Gilead Sciences Inc., already under fire for the high costs of its
Express Scripts Holding Co. said Monday it will make a newly approved treatment from AbbVie Inc. its sole option for patients with the most common form of hepatitis C.
In response, investors sold off shares of Gilead in trading Monday. The stock of the Foster City, Calif., firm was down $15.55, or 14%, to $92.90.
Federal regulators approved AbbVie's multi-drug Viekira Pak on Friday, and Express Scripts said it had negotiated a discount from AbbVie on the $83,000 wholesale price for the treatment.
"This agreement marks a fundamental change in how sustainable access and affordability will be delivered to hepatitis C patients," said Dr. Steve Miller, chief medical officer at Express Scripts, in a statement.
This move marks the latest development in an ongoing battle over the high cost of new specialty drugs.
Many health insurers and pharmacy-benefit managers have railed against Gilead for charging $1,000 per pill for its blockbuster Sovaldi drug.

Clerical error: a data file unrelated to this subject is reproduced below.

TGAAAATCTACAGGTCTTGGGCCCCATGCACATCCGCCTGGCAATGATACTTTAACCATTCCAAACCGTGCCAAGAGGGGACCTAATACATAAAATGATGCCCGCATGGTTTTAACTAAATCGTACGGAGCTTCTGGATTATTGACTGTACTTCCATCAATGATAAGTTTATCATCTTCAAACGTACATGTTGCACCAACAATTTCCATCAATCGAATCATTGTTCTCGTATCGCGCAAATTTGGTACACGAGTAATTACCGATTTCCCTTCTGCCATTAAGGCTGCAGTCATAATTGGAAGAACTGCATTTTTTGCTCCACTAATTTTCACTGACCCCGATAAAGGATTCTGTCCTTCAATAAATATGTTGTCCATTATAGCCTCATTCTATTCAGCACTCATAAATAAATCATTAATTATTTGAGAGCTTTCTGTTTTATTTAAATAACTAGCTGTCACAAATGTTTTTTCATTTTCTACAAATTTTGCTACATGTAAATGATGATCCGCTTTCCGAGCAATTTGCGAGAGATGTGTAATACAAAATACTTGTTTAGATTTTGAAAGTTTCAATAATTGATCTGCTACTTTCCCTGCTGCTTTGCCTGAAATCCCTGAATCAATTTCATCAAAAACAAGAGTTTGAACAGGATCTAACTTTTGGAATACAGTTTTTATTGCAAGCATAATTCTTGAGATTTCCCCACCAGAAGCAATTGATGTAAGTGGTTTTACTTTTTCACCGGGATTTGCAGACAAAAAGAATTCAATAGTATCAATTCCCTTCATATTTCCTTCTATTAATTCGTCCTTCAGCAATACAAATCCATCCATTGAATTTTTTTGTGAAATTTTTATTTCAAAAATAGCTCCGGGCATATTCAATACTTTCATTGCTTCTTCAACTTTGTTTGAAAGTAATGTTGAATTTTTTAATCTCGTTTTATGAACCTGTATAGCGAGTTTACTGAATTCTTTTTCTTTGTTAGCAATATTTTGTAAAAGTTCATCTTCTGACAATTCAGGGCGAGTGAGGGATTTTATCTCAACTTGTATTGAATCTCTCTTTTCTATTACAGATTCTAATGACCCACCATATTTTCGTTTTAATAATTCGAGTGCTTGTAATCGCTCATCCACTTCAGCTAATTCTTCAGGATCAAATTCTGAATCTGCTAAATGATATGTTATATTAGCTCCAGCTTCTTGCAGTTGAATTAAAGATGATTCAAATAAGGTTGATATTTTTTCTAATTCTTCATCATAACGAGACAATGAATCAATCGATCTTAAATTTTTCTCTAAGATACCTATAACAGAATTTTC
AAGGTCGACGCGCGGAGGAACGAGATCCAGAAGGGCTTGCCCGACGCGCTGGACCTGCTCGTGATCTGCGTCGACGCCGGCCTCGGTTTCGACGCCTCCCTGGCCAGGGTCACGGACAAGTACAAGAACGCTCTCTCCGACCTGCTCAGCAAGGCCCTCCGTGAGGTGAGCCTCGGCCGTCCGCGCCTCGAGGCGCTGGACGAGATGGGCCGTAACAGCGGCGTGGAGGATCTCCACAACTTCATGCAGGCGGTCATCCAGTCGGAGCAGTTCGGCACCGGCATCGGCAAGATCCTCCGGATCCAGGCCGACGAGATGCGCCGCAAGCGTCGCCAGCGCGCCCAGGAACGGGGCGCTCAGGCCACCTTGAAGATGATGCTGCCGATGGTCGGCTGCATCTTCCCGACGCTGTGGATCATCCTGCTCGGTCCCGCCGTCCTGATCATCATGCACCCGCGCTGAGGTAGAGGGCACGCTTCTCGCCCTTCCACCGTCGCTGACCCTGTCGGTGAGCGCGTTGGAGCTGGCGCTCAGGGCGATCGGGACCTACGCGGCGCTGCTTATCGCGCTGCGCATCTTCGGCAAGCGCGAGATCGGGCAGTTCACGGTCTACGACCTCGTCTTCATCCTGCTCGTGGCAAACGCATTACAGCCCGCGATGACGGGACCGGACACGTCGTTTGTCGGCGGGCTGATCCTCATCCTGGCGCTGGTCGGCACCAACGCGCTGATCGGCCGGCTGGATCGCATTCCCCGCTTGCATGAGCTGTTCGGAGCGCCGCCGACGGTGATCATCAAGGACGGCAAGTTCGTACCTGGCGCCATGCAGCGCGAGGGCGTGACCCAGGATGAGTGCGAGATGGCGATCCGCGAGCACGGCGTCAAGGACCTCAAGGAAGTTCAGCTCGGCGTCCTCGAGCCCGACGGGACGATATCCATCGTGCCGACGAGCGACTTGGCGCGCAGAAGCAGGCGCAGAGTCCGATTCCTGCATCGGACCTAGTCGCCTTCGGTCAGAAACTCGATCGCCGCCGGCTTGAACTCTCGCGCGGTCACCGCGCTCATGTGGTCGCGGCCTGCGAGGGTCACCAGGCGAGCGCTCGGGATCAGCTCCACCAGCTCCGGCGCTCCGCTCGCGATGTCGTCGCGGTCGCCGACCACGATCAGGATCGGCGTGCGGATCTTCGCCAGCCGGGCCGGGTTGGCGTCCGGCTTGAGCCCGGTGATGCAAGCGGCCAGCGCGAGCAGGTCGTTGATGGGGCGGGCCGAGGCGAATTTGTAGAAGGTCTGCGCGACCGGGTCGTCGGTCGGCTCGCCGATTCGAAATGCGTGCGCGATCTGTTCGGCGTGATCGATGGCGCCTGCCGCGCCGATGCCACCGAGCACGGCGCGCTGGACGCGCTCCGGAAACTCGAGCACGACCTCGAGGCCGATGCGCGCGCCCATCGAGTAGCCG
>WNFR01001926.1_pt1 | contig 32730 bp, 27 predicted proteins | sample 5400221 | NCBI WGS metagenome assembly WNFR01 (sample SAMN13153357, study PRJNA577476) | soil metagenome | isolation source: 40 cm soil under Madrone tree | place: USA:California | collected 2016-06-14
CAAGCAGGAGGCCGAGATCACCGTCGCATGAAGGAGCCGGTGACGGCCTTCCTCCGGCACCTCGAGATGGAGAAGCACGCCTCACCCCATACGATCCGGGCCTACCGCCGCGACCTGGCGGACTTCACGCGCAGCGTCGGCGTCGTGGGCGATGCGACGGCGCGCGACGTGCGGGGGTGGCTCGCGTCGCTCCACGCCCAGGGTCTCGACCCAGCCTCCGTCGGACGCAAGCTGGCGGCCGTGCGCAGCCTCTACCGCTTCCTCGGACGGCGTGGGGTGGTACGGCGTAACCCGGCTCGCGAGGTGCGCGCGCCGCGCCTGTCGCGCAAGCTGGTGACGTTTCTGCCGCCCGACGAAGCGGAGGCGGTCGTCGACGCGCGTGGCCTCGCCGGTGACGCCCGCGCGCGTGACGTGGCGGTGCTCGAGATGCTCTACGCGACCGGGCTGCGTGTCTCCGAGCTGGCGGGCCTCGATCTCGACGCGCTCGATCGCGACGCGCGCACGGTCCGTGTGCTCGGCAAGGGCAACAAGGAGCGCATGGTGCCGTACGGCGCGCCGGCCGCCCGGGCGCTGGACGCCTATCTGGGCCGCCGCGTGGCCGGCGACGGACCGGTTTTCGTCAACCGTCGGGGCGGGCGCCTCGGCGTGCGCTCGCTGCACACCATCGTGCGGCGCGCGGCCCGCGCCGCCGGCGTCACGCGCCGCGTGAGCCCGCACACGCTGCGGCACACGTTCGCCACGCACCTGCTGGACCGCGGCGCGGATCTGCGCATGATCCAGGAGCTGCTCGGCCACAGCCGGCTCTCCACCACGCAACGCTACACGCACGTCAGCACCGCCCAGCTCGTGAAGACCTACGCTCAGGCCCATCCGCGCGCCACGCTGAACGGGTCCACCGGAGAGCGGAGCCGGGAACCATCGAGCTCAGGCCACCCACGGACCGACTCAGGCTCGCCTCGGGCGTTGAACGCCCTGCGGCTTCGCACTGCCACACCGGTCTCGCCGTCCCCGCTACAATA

A 12-week course of Sovaldi costs about $84,000. Gilead also introduced another hepatitis C drug, Harvoni, with a wholesale cost of roughly $94,000.
Sovaldi had sales of about $8.5 billion through the third quarter of this year.
Critics have warned that specialty drug prices are unsustainable and threaten to drive up health costs for employers, workers and taxpayers funding government programs.
Members of Congress demanded a rationale for the steep price of Sovaldi in the U.S. compared with much lower amounts in other countries.
Gilead has defended the value of its hepatitis C drugs.
The company as well as many medical experts say the new drugs mark a major advance over existing treatments because they offer cure rates as high as 95% with fewer side effects for patients.
Gilead says the new therapies can avoid the long-term medical expenses related to liver failure, cancer and transplants. About 3 million Americans are infected with hepatitis C, but that number may rise as screening for the disease becomes more common.
Gilead spokeswoman Cara Miller said the company "has been negotiating in good faith with Express Scripts and other payers to ensure patients and healthcare providers have access to our medications."
St Louis-based Express Scripts said the AbbVie treatment will be the exclusive option for most hepatitis C patients on its national preferred formulary, which covers about 25 million Americans.
Gilead's drugs will be dropped from that tier. Patients who are already taking the drugs can continue to do so, and Sovaldi will be available to patients with more advanced liver disease, according to Express Scripts.